I close by considering four objections to this proposal. The first objection is that we do consider risk-inclined behaviour to be irrational or unreasonable, even though we do not consider risk-avoidant behaviour to be irrational. For example, it is common to deride the practice of playing the lottery, while we tend not to deride the practice of buying (even non-EU-maximising) insurance. I respond that the explanation for why we think lottery players are being irrational is not that risk-inclination is itself irrational, but rather three other reasons. First, many who play the lottery are irrationally optimistic—they overestimate the probability of their winning. Second, many of those who play the lottery are not risk-inclined in other contexts, and so we think they are irrational in the sense of being inconsistent about what they value. Finally, repeatedly playing the lottery is irrational for nearly everyone, even very risk-inclined people, because repeatedly taking any gamble has the effect of concentrating all the probability near the mean value (in essence, eliminating the risk and producing a gamble with a near-sure-thing result of its mean value, which for lotteries is negative).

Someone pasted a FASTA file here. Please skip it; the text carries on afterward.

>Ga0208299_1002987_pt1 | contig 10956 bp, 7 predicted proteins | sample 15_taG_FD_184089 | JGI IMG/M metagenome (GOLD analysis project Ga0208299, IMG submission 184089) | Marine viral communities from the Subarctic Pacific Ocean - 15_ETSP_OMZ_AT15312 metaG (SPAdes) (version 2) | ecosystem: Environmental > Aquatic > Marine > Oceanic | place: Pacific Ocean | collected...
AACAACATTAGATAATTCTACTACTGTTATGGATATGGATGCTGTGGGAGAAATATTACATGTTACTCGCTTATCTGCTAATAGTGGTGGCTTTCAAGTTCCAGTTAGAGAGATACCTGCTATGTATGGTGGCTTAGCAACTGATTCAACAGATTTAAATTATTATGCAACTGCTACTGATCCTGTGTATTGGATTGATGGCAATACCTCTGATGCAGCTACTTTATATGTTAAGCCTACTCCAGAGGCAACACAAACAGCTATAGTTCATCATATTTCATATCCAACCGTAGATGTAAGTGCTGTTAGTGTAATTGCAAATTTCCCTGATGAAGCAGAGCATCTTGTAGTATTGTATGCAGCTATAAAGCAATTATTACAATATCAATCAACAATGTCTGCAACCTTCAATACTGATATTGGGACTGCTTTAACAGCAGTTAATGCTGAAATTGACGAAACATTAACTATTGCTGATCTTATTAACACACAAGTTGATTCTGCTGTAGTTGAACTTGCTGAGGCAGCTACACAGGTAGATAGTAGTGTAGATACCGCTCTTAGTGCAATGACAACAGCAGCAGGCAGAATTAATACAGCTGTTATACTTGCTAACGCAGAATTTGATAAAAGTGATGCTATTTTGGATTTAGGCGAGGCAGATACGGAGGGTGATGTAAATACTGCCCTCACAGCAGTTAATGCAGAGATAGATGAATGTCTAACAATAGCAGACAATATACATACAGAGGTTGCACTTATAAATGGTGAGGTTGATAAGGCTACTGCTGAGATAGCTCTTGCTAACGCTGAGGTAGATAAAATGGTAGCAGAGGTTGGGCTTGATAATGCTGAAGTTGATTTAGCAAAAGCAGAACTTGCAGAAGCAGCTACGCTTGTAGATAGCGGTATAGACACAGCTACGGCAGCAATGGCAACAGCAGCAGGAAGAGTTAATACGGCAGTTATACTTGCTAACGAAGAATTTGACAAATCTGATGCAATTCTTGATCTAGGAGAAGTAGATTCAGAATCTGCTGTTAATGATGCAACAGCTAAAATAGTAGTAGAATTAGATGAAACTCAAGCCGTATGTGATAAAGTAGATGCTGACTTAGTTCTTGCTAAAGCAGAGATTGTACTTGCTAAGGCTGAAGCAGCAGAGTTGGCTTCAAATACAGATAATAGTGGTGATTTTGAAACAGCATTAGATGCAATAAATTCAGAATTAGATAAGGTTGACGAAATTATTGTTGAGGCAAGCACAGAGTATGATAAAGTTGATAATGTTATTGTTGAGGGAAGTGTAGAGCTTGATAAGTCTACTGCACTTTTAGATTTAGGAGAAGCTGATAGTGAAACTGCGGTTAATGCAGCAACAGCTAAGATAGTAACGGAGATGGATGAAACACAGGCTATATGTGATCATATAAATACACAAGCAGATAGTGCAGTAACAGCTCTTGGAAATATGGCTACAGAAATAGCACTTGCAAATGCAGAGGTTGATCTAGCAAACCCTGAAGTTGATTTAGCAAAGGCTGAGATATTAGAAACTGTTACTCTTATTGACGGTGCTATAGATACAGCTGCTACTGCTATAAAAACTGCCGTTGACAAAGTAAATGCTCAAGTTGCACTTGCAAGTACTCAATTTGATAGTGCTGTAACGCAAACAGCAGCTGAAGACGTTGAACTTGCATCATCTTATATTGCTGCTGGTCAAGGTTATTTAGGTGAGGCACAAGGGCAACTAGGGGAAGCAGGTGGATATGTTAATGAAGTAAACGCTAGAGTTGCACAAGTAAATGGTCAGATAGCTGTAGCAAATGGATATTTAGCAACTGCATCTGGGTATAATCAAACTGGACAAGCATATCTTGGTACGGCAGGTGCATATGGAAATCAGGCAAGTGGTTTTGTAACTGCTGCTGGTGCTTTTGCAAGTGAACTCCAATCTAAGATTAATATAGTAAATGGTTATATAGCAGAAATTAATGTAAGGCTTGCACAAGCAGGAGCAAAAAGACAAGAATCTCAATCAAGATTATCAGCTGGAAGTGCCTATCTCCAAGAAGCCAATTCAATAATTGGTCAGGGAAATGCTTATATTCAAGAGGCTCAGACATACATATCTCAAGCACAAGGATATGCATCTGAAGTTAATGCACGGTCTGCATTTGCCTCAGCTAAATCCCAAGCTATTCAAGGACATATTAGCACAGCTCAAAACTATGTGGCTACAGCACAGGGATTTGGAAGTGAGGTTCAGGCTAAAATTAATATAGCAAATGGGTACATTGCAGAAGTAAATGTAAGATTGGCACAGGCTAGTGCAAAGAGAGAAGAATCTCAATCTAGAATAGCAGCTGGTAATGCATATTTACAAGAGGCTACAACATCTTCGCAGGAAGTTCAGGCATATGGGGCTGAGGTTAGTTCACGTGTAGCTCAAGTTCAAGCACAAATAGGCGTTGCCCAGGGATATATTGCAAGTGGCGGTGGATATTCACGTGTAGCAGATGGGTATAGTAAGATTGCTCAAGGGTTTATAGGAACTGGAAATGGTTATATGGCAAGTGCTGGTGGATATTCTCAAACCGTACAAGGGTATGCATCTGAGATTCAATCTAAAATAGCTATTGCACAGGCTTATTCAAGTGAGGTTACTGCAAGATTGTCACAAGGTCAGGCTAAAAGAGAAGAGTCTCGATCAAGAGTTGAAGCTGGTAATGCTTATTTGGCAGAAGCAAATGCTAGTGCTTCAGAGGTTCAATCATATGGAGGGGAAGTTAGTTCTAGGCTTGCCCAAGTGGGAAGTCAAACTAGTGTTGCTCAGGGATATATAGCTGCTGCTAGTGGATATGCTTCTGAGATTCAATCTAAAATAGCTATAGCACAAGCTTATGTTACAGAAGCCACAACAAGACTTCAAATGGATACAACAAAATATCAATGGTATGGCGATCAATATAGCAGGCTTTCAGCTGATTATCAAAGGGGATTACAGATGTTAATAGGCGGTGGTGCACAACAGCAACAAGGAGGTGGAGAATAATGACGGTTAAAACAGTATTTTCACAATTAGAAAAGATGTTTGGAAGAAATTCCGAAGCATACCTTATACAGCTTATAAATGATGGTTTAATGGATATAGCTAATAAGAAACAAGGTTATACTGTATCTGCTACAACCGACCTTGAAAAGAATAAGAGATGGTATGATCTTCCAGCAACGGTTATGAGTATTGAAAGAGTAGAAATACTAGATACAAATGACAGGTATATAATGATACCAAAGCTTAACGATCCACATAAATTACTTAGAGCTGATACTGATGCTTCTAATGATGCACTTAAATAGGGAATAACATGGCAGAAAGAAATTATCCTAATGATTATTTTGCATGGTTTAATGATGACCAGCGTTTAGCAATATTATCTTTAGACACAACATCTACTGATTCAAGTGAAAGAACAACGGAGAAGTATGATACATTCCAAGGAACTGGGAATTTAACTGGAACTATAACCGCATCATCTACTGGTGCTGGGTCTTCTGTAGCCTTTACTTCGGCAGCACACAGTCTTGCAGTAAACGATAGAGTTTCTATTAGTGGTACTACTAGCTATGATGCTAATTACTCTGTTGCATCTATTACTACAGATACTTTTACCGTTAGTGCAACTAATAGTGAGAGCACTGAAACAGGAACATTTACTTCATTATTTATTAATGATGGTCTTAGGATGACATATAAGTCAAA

The second objection is that this approach could create a conflict between the researcher's recommendations and the trials the subject is allowed to undergo. Imagine that a subject is inclined to undergo a trial that the researcher himself would not undergo, because the subject is more risk-inclined than the researcher. We may balk at allowing the subject to undergo the trial for two reasons. First, we might speculate that there is an asymmetry in when we should defer to an individual's risk-attitudes instead of our own: I can choose options for another that are less risky than options I myself would take, if he is less risk-inclined than I am, but I can not impose risks that I would not take myself, even if the other wishes it. In response, note that it is not really the ‘riskiness’ per se of the options that is relevant here: what is relevant is that depending on how things turn out, undergoing the trial might be better than not undergoing it or it might be worse. One cannot justify removing the possibility of the good consequence from someone else, for the sake of removing the possibility of the bad consequence, when the other person does not wish this. When we carry out choices for others, and we know their wishes, and we know that these wishes are well-informed, not irrational and not for something objectively more harmful than some alternative, then we ought to defer to their preferences, including their preferences about which risks they find worthwhile.